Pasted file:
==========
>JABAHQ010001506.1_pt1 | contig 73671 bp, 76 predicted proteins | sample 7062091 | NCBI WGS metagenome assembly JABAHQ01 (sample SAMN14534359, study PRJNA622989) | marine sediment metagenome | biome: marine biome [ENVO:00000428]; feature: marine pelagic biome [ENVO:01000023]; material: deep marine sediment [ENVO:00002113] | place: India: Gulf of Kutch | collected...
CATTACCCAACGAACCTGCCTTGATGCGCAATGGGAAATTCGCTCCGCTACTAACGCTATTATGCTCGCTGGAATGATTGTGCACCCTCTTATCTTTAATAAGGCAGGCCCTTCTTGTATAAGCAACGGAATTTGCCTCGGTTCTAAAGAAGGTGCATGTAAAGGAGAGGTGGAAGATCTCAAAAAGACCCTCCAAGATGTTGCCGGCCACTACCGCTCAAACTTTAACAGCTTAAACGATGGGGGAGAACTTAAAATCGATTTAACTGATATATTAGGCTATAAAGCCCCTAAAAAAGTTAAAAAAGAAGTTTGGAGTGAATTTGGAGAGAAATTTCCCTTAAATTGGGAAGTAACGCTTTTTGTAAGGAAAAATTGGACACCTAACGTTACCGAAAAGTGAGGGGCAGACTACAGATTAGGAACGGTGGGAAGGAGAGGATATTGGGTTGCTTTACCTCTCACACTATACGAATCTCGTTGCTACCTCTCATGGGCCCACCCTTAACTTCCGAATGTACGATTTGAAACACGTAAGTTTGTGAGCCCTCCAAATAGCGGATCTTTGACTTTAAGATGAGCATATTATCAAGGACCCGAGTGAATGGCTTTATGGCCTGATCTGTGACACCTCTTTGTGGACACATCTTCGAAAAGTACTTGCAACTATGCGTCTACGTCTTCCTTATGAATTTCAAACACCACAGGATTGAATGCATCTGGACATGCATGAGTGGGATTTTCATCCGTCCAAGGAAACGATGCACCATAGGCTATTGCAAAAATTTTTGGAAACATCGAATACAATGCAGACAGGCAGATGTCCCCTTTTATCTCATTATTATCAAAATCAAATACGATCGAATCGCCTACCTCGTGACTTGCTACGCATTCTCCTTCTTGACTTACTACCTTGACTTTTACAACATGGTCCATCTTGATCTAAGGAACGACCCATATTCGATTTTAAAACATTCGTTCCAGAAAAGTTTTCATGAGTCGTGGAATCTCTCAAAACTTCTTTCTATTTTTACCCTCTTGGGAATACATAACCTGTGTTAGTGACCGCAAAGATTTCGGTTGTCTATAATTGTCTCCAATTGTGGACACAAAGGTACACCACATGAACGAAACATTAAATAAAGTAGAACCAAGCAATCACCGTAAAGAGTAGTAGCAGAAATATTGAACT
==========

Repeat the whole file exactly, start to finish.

>JABAHQ010001506.1_pt1 | contig 73671 bp, 76 predicted proteins | sample 7062091 | NCBI WGS metagenome assembly JABAHQ01 (sample SAMN14534359, study PRJNA622989) | marine sediment metagenome | biome: marine biome [ENVO:00000428]; feature: marine pelagic biome [ENVO:01000023]; material: deep marine sediment [ENVO:00002113] | place: India: Gulf of Kutch | collected...
CATTACCCAACGAACCTGCCTTGATGCGCAATGGGAAATTCGCTCCGCTACTAACGCTATTATGCTCGCTGGAATGATTGTGCACCCTCTTATCTTTAATAAGGCAGGCCCTTCTTGTATAAGCAACGGAATTTGCCTCGGTTCTAAAGAAGGTGCATGTAAAGGAGAGGTGGAAGATCTCAAAAAGACCCTCCAAGATGTTGCCGGCCACTACCGCTCAAACTTTAACAGCTTAAACGATGGGGGAGAACTTAAAATCGATTTAACTGATATATTAGGCTATAAAGCCCCTAAAAAAGTTAAAAAAGAAGTTTGGAGTGAATTTGGAGAGAAATTTCCCTTAAATTGGGAAGTAACGCTTTTTGTAAGGAAAAATTGGACACCTAACGTTACCGAAAAGTGAGGGGCAGACTACAGATTAGGAACGGTGGGAAGGAGAGGATATTGGGTTGCTTTACCTCTCACACTATACGAATCTCGTTGCTACCTCTCATGGGCCCACCCTTAACTTCCGAATGTACGATTTGAAACACGTAAGTTTGTGAGCCCTCCAAATAGCGGATCTTTGACTTTAAGATGAGCATATTATCAAGGACCCGAGTGAATGGCTTTATGGCCTGATCTGTGACACCTCTTTGTGGACACATCTTCGAAAAGTACTTGCAACTATGCGTCTACGTCTTCCTTATGAATTTCAAACACCACAGGATTGAATGCATCTGGACATGCATGAGTGGGATTTTCATCCGTCCAAGGAAACGATGCACCATAGGCTATTGCAAAAATTTTTGGAAACATCGAATACAATGCAGACAGGCAGATGTCCCCTTTTATCTCATTATTATCAAAATCAAATACGATCGAATCGCCTACCTCGTGACTTGCTACGCATTCTCCTTCTTGACTTACTACCTTGACTTTTACAACATGGTCCATCTTGATCTAAGGAACGACCCATATTCGATTTTAAAACATTCGTTCCAGAAAAGTTTTCATGAGTCGTGGAATCTCTCAAAACTTCTTTCTATTTTTACCCTCTTGGGAATACATAACCTGTGTTAGTGACCGCAAAGATTTCGGTTGTCTATAATTGTCTCCAATTGTGGACACAAAGGTACACCACATGAACGAAACATTAAATAAAGTAGAACCAAGCAATCACCGTAAAGAGTAGTAGCAGAAATATTGAACT